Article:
She works a lot on stereotypes, as in Capri, a video made on purpose for this event. The title already suggests a cliché of romantic issues. A man and a woman are having a couple’s quarrel in a living room, using words taken from films and tv series lines, and changing names during the argument’s course.

To get a brief example of Valérie Mréjen ‘s work, go to : http://www.jeudepaume.org/?page=article&sousmenu=&idArt=532&lieu=1

On the entrance ground and in the basement, Angela Detanico & Rafael Lain, two Brazilian artists living in Paris, use several medias to express their questioning of language and communication codes.

Midi à Paris 2008 Angelica Detanico & Rafael Lain courtesy of galerie Martine Aboucaya Paris.

They also present a virtual work on the museum’s web site : http://www.jeudepaume.org/?page=article&sousmenu=&idArt=622&lieu=1

More on their own website : http://www.detanicolain.com/

Jeu de Paume – Concorde, 1 place de la Concorde 75008 Paris metro Concorde, tel : 33(0) 1 47 03 12 50 open Tuesday 12/21, Wednesday to Friday 12/19, Saturday and Sunday 10/19, closed on Monday. Entrance 6 euros.

Up to June 15:

Richard Serra in Paris : a walk in Grand Palais and Tuileries gardens

Monumenta is a special artistic event in Paris, confronting art and architecture : it shows a work specially created by a contemporary artist to match wit the huge and beautiful Grand Palais glass roof . This glass and steel cathedral was built by architect Henri Deglane for the 1900 universal exhibition. It has been recently renovated, and the first Monumenta occurred last year with an installation by Anselm Kiefer.

For Monumenta 2008, Richard Serra created Promenade

Though it was raining cats and dogs yesterday afternoon in Paris, it did not prevent tourists to take pictures sheltered under their umbrella. So, as you can see, I did the same.

And what better place to take a walk than the Grand Palais nave ?

The artist’s idea was to work on uprightness, so he has erected five huge steel rectangles aiming to the glass roof, disposed along a median line, though they are not exactly perpendicular to the ground. And visitors walking around look tiny.

If you get closer, perspective changes, and you discover that the surface is not plain nor even, but veined with different shades.

As Richard Serra says : “My work mostly deals with wandering and looking, but I can’t tell anyone how to walk or how to look.” Some like to touch it too.

Monumenta 2008 closes on June 15, but should you miss it, you still have the whole summer and fall to experiment another walk with Richard Serra‘s work. You just have to go down the Champs-Elysées avenue, cross place de la Concorde and enter Tuileries gardens.

You go through Clara-Clara, which was designed in 1983 for this particular location, but had been removed since. 25 five years later, visitors seem much more receptive to this experience. And this is good news.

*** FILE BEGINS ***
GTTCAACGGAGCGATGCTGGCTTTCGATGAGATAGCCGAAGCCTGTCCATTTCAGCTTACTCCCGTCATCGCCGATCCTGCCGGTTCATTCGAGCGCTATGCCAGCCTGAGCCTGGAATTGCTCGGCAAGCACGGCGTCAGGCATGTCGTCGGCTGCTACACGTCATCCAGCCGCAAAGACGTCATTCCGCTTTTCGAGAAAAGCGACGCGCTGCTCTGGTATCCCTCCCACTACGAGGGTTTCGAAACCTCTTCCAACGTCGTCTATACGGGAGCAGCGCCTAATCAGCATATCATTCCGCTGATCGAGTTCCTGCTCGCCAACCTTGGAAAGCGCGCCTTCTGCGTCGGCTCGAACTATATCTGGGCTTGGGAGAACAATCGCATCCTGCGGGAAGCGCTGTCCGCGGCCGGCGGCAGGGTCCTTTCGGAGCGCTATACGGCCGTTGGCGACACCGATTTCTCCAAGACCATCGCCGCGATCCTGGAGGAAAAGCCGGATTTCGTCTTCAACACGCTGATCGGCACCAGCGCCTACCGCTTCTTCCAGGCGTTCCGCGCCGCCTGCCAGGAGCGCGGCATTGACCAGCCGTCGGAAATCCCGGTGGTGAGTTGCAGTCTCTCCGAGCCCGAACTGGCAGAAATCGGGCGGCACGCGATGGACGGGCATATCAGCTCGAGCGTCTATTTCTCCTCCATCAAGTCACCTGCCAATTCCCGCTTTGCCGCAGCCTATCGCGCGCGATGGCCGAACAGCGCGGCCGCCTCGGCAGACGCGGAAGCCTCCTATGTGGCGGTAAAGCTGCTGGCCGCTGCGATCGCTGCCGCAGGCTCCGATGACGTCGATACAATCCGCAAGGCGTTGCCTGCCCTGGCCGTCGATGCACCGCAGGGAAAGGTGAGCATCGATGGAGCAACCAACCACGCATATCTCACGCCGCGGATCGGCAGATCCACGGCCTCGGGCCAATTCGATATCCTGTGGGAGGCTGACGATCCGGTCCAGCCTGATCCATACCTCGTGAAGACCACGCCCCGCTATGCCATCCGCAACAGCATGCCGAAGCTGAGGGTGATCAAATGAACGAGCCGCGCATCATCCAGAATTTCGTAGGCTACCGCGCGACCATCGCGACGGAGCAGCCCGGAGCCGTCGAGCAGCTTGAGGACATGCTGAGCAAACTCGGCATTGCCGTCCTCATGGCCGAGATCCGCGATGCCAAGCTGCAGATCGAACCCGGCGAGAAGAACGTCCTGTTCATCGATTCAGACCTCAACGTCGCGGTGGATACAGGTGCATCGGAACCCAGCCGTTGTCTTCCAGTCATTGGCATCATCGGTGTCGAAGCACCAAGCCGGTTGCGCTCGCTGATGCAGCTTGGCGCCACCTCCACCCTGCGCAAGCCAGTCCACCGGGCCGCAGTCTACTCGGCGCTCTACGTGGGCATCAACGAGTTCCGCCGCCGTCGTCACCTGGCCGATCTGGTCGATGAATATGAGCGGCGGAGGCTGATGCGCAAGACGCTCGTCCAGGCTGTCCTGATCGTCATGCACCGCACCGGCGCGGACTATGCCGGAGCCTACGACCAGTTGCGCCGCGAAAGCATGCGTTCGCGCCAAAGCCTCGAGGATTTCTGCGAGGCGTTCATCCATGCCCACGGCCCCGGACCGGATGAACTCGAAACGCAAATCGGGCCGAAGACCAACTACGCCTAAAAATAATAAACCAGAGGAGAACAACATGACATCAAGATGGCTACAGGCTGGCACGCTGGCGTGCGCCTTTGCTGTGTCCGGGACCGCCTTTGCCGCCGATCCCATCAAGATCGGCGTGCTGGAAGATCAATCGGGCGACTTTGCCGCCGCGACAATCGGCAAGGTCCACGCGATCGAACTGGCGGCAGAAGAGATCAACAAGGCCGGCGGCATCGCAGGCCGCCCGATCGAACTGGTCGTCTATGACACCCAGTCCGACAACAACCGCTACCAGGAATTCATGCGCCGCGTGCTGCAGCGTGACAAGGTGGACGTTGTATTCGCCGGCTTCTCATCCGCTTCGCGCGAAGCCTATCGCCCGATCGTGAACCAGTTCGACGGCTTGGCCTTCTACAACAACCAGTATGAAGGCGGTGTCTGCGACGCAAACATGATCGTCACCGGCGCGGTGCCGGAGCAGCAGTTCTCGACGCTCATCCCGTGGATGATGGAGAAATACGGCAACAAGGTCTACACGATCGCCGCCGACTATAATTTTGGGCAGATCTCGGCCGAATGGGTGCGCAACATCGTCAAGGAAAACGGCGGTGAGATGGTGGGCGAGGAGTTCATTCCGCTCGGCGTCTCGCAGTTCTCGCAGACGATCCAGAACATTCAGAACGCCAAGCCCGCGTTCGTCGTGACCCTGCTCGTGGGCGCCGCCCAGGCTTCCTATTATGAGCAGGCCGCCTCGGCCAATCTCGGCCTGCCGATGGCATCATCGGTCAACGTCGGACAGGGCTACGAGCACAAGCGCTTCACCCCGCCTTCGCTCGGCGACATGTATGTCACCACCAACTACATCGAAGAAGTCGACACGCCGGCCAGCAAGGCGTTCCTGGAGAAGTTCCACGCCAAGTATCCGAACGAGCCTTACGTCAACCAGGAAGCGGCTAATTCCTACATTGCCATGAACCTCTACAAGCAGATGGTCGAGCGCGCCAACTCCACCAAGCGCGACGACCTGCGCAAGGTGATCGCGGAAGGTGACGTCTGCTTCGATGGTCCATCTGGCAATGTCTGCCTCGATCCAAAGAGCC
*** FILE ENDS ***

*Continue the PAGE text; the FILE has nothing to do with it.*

Its curbed lines enhance the straight perspective from Arc de Triomphe to Louvre. Just as Promenade, it is both a sculpture and an installation, and the movement, scale and changing point of view of the visitor is part of the work.

Monumenta 2008, up to June 15, Nef du Grand Palais, Main entrance, Avenue Winston Churchill, 75008 Paris metro Champs-Elysées-Clémenceau. 10 to 19 Mondays and Wednesdays, 10 to 23 Thursday to Sunday. Closed on Tuesday. Entrance 4 euros. Special events on Saturday nights : Saturday June 7 at 19.30, concert : Etudes and other works for Solo Piano by Philip Glass. Saturday June 14 at 19.30, sound surrounding by Motus. More information on : http://www.monumenta.com/2008/

Clara-Clara will be part of the outdoor modern sculpture exhibition in the Tuileries gardens, up to November 3, entrance place de la Concorde, metro Concorde (way out towards Jeu de Paume and Orangerie museums). Free entrance, open daily up to sunset.

Paris Museum of Romantic Life : German romanticism…and roses

ParisMusée de la vie romantique” always shows delightful exhibitions related to romanticism, and it is one of the most exquisite places to visit, specially in this season.

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These days, “The Golden Age of German Romanticism ” shows drawings and watercolors by German artists working at Goethe’s time, including a View of Rome by Goethe himself. Besides Füssli and Friedrich ( three beautiful drawings by each), it is an opportunity to discover less well known artists, like J.G Shadow, whose portrait of Schiller is on the exhibition’s poster.

In a doorway rue Chaptal #26 opens an alley, and walking along makes you think you’re far away from Paris.

At the end of it, you come to light at the museum’s entrance.

The exhibition rooms are in three different buildings, so going from one place to another, you cross the courtyard and its gorgeous flowers.

The last part of the exhibition takes place in the central house, and to get in, you climb up the outdoor stairs adorned with the most beautiful roses.

It is part of Ary Scheffer‘s townhouse, a painter of early nineteenth century, and you go through his living room.

When we left, we were a bit disappointed to discover that the tea room had not opened yet, for it is part of the place’s charm. If you come in June, it will be open.

Then, you will enjoy tea time in the garden, with bird songs and children voices from the next door school. Lovely.

Musée de la Vie Romantique, 16 rue Chaptal 75009 Paris metro Saint-Georges tel 33(0)1 55 31 95 67 open 10 to 18, closed on Monday. Exhibition : L’âge d’or du Romantisme Allemand, up to June 15, enter 7 euros. Information on www.vieromantique.paris.fr/